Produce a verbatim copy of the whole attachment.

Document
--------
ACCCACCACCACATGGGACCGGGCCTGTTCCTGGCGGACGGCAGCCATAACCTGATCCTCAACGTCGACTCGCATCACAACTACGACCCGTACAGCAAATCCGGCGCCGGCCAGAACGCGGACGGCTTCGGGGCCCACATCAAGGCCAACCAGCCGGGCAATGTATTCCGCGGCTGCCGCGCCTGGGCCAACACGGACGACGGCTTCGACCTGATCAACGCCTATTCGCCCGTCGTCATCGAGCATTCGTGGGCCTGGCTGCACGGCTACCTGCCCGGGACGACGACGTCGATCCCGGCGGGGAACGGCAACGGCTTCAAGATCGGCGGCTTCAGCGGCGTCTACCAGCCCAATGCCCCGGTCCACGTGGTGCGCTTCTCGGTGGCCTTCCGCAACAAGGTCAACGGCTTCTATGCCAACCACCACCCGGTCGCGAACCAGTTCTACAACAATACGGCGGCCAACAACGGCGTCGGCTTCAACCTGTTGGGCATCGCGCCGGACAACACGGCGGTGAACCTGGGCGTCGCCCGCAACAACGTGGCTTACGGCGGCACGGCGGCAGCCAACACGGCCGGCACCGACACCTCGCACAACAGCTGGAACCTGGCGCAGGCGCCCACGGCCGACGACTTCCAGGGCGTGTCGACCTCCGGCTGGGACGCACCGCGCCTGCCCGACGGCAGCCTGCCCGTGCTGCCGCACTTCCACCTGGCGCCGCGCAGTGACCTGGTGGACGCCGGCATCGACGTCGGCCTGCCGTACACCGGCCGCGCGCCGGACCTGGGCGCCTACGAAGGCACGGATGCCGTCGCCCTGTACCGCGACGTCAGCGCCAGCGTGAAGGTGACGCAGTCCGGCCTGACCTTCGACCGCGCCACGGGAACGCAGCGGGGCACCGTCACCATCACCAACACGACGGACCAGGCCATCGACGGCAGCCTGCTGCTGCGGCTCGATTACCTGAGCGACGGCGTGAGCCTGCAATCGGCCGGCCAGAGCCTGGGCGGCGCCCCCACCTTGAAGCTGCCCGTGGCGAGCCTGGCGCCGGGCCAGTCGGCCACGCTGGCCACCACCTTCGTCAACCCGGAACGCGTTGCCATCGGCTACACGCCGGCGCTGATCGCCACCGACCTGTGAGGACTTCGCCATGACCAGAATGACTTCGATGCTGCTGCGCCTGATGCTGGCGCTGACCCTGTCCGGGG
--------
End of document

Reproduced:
ACCCACCACCACATGGGACCGGGCCTGTTCCTGGCGGACGGCAGCCATAACCTGATCCTCAACGTCGACTCGCATCACAACTACGACCCGTACAGCAAATCCGGCGCCGGCCAGAACGCGGACGGCTTCGGGGCCCACATCAAGGCCAACCAGCCGGGCAATGTATTCCGCGGCTGCCGCGCCTGGGCCAACACGGACGACGGCTTCGACCTGATCAACGCCTATTCGCCCGTCGTCATCGAGCATTCGTGGGCCTGGCTGCACGGCTACCTGCCCGGGACGACGACGTCGATCCCGGCGGGGAACGGCAACGGCTTCAAGATCGGCGGCTTCAGCGGCGTCTACCAGCCCAATGCCCCGGTCCACGTGGTGCGCTTCTCGGTGGCCTTCCGCAACAAGGTCAACGGCTTCTATGCCAACCACCACCCGGTCGCGAACCAGTTCTACAACAATACGGCGGCCAACAACGGCGTCGGCTTCAACCTGTTGGGCATCGCGCCGGACAACACGGCGGTGAACCTGGGCGTCGCCCGCAACAACGTGGCTTACGGCGGCACGGCGGCAGCCAACACGGCCGGCACCGACACCTCGCACAACAGCTGGAACCTGGCGCAGGCGCCCACGGCCGACGACTTCCAGGGCGTGTCGACCTCCGGCTGGGACGCACCGCGCCTGCCCGACGGCAGCCTGCCCGTGCTGCCGCACTTCCACCTGGCGCCGCGCAGTGACCTGGTGGACGCCGGCATCGACGTCGGCCTGCCGTACACCGGCCGCGCGCCGGACCTGGGCGCCTACGAAGGCACGGATGCCGTCGCCCTGTACCGCGACGTCAGCGCCAGCGTGAAGGTGACGCAGTCCGGCCTGACCTTCGACCGCGCCACGGGAACGCAGCGGGGCACCGTCACCATCACCAACACGACGGACCAGGCCATCGACGGCAGCCTGCTGCTGCGGCTCGATTACCTGAGCGACGGCGTGAGCCTGCAATCGGCCGGCCAGAGCCTGGGCGGCGCCCCCACCTTGAAGCTGCCCGTGGCGAGCCTGGCGCCGGGCCAGTCGGCCACGCTGGCCACCACCTTCGTCAACCCGGAACGCGTTGCCATCGGCTACACGCCGGCGCTGATCGCCACCGACCTGTGAGGACTTCGCCATGACCAGAATGACTTCGATGCTGCTGCGCCTGATGCTGGCGCTGACCCTGTCCGGGG